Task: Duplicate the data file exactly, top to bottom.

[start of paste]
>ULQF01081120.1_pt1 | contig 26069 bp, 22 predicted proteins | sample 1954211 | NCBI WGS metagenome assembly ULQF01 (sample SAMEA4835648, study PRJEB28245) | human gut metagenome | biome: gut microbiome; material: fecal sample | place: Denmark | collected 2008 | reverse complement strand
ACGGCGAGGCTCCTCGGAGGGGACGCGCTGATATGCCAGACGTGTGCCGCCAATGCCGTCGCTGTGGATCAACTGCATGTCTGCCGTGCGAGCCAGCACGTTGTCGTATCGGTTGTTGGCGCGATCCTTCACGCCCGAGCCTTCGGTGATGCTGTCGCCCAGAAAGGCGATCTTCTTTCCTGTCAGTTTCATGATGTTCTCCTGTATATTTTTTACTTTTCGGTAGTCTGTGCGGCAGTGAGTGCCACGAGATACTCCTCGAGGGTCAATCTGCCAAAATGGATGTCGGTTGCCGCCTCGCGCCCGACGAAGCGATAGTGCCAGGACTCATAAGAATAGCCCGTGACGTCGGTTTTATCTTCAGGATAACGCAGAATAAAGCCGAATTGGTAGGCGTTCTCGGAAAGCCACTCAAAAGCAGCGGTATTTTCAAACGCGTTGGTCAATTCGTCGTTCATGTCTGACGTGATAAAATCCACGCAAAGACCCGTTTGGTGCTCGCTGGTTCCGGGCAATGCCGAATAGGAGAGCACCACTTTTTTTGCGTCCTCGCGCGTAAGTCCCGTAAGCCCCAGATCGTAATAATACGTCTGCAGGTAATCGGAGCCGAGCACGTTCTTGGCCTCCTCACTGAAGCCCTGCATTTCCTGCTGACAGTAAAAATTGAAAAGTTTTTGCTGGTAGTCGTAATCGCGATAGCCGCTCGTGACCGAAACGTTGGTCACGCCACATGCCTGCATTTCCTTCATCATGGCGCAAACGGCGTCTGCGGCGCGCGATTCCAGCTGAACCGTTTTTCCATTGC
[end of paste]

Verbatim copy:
>ULQF01081120.1_pt1 | contig 26069 bp, 22 predicted proteins | sample 1954211 | NCBI WGS metagenome assembly ULQF01 (sample SAMEA4835648, study PRJEB28245) | human gut metagenome | biome: gut microbiome; material: fecal sample | place: Denmark | collected 2008 | reverse complement strand
ACGGCGAGGCTCCTCGGAGGGGACGCGCTGATATGCCAGACGTGTGCCGCCAATGCCGTCGCTGTGGATCAACTGCATGTCTGCCGTGCGAGCCAGCACGTTGTCGTATCGGTTGTTGGCGCGATCCTTCACGCCCGAGCCTTCGGTGATGCTGTCGCCCAGAAAGGCGATCTTCTTTCCTGTCAGTTTCATGATGTTCTCCTGTATATTTTTTACTTTTCGGTAGTCTGTGCGGCAGTGAGTGCCACGAGATACTCCTCGAGGGTCAATCTGCCAAAATGGATGTCGGTTGCCGCCTCGCGCCCGACGAAGCGATAGTGCCAGGACTCATAAGAATAGCCCGTGACGTCGGTTTTATCTTCAGGATAACGCAGAATAAAGCCGAATTGGTAGGCGTTCTCGGAAAGCCACTCAAAAGCAGCGGTATTTTCAAACGCGTTGGTCAATTCGTCGTTCATGTCTGACGTGATAAAATCCACGCAAAGACCCGTTTGGTGCTCGCTGGTTCCGGGCAATGCCGAATAGGAGAGCACCACTTTTTTTGCGTCCTCGCGCGTAAGTCCCGTAAGCCCCAGATCGTAATAATACGTCTGCAGGTAATCGGAGCCGAGCACGTTCTTGGCCTCCTCACTGAAGCCCTGCATTTCCTGCTGACAGTAAAAATTGAAAAGTTTTTGCTGGTAGTCGTAATCGCGATAGCCGCTCGTGACCGAAACGTTGGTCACGCCACATGCCTGCATTTCCTTCATCATGGCGCAAACGGCGTCTGCGGCGCGCGATTCCAGCTGAACCGTTTTTCCATTGC